Mapped Face Meshing in ANSYS Workbench

In the era of automatic tetrahedral meshing, many have lost their way.  Wondering analysts simply read in their geometry, specify a few sizing controls, hit a mesh button and get a mesh.  But in the end, they receive a mesh that is not ideal, especially on the surface.  What these meandering meshers need is a map… a mapped mesh. 

OK, that is a pretty lame introduction, but I’ve run out of Monty Python references and I don’t have Doug’s B movie knowledge. 

Bad intro aside, many users are not aware of the strong capabilities available in Workbench meshing for creating really nice mapped meshes on surfaces.  Once created, these mapped meshes can be used to mesh 2D and shell models as well as to extrude a mesh (sweep method) for a 3D Hex mesh or a ‘seed’ mesh for a tetrahedral mesh (patch conforming algorithm).  By using a controlled mapped mesh, users can ‘find’ their way to a better mesh.

Mapped Mesh Method

The Mapped Mesh Method has been an Mesh Control that has been in ANSYS for a while.  It is found in the Mesh Control menu item when you are in the Mesh part of the tree, or by RMB->Insert->Mapped Face Meshing.  For simple geometry, and some not so simple, you simply slap that control on a face or faces and let ANSYS figure out the best way to make a mapped mesh.

F1-Add_MethodFigure 1: Insert Mapped Face Meshing

In the past, the area had to be a pretty “square” topology – four easily identified edges.  But over the last couple of releases more intelligence has been added to recognize complex geometries as mapable. Figure 2 shows several different topologies and how the mesher does a nice job of mapping them with no user modification.

F2-MapExamplesFigure 2: Automatic Meshing of Complex Topologies with Mapped Meshes

Note that the last topology did not map mesh.  We will come back to that.  But the other five all meshed with a nice looking mapped mesh. So how does ANSYS figure out how to do this? 

What they do is take geometry and break it up into 4 sided chunks.  They call this making Submaps.  But to do this they need to identify the outside edges in terms of squarish topology. The secret to doing this is identifying the vertices (points where edges connect) as either a corner, a side or an edge.  Figure 3 (stolen from the user manual) shows an example of each:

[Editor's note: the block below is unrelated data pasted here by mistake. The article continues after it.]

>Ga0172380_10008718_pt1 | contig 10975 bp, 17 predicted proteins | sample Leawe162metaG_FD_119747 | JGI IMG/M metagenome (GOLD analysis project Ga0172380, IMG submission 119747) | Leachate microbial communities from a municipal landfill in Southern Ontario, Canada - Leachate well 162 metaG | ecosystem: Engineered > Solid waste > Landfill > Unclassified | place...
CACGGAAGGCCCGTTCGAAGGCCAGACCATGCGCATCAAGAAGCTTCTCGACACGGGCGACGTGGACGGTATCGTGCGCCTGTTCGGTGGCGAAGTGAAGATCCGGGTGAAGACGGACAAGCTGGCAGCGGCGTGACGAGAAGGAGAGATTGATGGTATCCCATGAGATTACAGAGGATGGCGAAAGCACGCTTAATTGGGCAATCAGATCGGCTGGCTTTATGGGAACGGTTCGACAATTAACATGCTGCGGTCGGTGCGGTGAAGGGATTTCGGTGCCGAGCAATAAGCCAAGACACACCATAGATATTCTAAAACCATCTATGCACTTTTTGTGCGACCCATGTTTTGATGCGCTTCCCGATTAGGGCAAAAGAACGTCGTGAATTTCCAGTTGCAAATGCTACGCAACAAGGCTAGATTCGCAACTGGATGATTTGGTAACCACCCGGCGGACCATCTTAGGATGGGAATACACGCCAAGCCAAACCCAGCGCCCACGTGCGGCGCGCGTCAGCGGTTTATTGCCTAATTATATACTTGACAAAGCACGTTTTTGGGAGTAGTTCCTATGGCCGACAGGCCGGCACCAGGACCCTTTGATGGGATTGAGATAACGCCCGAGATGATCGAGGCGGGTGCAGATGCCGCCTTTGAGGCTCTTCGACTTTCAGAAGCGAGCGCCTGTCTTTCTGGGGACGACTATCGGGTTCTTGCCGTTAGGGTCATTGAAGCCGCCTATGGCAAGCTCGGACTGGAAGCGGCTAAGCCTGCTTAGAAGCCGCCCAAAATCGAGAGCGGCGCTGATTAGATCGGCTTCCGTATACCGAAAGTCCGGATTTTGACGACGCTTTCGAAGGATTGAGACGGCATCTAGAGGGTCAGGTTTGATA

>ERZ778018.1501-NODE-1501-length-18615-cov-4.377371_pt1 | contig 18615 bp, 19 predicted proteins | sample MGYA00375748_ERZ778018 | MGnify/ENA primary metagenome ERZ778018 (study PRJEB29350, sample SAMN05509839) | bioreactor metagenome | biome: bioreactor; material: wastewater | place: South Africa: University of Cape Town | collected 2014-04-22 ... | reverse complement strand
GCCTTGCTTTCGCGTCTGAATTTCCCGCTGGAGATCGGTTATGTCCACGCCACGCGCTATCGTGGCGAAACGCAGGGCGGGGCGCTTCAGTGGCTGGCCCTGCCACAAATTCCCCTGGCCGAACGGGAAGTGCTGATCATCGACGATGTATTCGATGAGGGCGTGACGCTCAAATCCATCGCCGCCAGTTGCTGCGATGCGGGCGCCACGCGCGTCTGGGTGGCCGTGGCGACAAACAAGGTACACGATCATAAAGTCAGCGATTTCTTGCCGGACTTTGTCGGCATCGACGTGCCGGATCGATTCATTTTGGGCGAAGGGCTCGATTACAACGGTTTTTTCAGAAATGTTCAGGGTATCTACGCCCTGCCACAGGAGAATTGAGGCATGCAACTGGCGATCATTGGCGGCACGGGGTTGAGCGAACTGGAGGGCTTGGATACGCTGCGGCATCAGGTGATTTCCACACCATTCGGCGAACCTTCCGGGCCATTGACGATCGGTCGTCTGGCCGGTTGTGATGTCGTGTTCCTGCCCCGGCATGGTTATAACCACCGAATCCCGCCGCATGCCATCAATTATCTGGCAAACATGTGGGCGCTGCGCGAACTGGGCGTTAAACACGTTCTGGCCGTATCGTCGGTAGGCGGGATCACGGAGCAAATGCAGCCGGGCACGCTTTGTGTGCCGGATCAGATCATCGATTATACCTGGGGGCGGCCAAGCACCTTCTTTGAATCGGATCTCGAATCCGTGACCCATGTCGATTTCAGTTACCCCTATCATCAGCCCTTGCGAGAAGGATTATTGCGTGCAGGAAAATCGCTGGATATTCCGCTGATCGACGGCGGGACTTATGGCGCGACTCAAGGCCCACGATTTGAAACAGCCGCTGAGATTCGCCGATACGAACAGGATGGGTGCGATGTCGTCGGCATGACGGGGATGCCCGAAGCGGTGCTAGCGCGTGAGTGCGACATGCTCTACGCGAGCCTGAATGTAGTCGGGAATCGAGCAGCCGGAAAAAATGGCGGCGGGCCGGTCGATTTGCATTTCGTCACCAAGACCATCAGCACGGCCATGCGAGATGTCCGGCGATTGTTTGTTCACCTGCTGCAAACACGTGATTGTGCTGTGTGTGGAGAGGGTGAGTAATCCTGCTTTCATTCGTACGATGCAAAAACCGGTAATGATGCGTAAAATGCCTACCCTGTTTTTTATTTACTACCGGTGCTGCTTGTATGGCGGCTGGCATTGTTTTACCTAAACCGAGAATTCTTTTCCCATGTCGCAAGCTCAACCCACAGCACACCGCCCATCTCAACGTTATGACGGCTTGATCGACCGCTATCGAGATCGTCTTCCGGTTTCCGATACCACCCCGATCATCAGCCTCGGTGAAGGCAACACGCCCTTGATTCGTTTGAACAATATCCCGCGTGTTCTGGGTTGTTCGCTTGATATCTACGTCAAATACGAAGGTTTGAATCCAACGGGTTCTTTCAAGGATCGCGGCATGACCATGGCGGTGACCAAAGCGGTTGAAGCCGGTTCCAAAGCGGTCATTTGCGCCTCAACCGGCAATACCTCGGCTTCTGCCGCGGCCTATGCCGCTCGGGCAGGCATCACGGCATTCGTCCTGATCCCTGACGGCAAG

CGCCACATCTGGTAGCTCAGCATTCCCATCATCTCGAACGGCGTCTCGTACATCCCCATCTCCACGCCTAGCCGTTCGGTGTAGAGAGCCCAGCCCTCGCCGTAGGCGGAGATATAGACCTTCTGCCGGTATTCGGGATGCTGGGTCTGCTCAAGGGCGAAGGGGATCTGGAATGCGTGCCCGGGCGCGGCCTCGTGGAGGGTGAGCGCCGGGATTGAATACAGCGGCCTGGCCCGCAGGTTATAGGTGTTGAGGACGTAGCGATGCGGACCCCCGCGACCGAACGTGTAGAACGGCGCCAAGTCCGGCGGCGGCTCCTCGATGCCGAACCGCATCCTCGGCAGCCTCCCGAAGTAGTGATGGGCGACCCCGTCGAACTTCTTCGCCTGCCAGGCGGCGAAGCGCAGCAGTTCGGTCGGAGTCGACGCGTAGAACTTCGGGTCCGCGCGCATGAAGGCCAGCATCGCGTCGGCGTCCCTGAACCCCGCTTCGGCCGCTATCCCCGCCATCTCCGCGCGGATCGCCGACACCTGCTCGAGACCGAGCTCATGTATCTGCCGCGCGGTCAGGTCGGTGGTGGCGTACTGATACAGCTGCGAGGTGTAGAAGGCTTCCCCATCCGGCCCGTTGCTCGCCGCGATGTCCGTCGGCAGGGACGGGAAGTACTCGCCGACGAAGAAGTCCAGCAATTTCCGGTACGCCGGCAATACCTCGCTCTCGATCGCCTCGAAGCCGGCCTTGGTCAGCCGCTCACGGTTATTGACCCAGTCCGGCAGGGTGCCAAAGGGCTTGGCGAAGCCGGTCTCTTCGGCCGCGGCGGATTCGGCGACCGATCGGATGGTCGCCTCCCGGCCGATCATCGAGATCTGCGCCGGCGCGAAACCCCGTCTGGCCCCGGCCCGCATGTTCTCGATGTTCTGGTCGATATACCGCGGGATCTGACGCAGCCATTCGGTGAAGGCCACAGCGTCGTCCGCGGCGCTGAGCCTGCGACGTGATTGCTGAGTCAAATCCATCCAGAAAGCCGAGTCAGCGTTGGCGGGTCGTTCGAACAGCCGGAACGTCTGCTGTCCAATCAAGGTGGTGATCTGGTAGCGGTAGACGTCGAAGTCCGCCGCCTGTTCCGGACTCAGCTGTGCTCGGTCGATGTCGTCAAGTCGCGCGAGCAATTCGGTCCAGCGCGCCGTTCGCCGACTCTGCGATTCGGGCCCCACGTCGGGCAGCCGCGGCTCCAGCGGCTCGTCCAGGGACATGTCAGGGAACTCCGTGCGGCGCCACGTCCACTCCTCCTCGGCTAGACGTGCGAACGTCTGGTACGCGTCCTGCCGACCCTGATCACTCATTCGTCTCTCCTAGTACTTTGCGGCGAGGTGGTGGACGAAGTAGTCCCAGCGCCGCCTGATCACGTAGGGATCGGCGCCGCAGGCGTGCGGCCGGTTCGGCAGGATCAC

F3-Vertex_Types
Figure 3: Vertex Types

The algorithm identifies the vertex type by looking at the inside (mesh side) angle formed by the two edges attached to the vertex using based on the following table:

Vertex Type

Angle Range

Number of Elements Connected

Image

End

0°-135°

1

T1-EndVertex

Side

136°-224°

2

T2-SideVertex

Corner

225°-314°

3

T3-CornerVertex

You can get a feel for the algorithm (but not the actual one, it is much more complex) by stepping through breaking up the geometry in Figure 3 and follow the following steps in your head:

  1. Mesh the edges creating nodes on the edges based on local and global meshing settings
  2. March around the edges making virtual edges that combine by combining any edges linked by Side vertices (the only one is F-G-A in this example).
  3. Go to the first corner you encountered.  Shoot a line along the vector from B-C until you intersect with an edge. Find F-E.
  4. Count number of nodes from A-B, call it N. Then count N nodes from F toward E and make the Nth node a virtual vertex H.
  5. Draw a virtual edge from C-H. Note, B-C-H is now one virtual edge because in B-C-H, C is now a Side vertex.
  6. Keep marching around from H till you get back to A.  You end up with 4 corners so now you have a sub map.
  7. Go back to where you broke off, C, and march around to C (remember H-C is now an edge and C looks like an End in this topology) until you get another corner.  You now have the second sub map.

Pretty cool, huh. I wish I would have thought of that.  The actual method is of course much more complex and has allsorts of checks and “if this, than do that” stuff in it.  

Helping the Algorithm Out

Sometimes the angles just don’t work out so you need to go in and tell the mesher what is a corner, side, or end.  You do this in the Details view for the Mapped Face Meshing method you attach to the face.

F4-DetailsArea
Figure 4: Details View for Mapped Face Meshing Method

You basically click on the cell for Sides, Corners and Ends and then identify the vertices for each.  The last example in figure three has rounded corners so the algorithm identifies the vertices on the rounds as Sides because they are 180° apart. The result is the free mesh shown in Figure 5. If you want a mapped mesh, you need to specify the vertices on the rounds. Figure 6 shows the result. Well, maybe sometimes the free mesh is better.

F5_RoundedCornerFreeMesh
Figure 5: Resulting Free Mesh with Automatic Identification of Vertices

f6-RoundedCornerMapMeshed
Figure 6: Mapped Mesh after Manual Identification of Vertices

The other option on really nasty geometry is to take it into DesignModeler and imprint the surfaces to create your own sub maps.

Conclusions

In most cases, just putting a Mapped Face Meshing control on a surface will give you a nice mapped mesh.  The mapped mesh is usually more uniform, has less distorted elements, no triangles, and usually has less nodes. But a mapped mesh is not always better, you need to use your engineering judgment to decide which is best in each application.  I like to use this control on fillets and on blocky parts.

So, when you are not liking the look of the default surface mesh, even if you are not hex meshing your model, turn off the autopilot, and try a Mapped Face Meshing control. 

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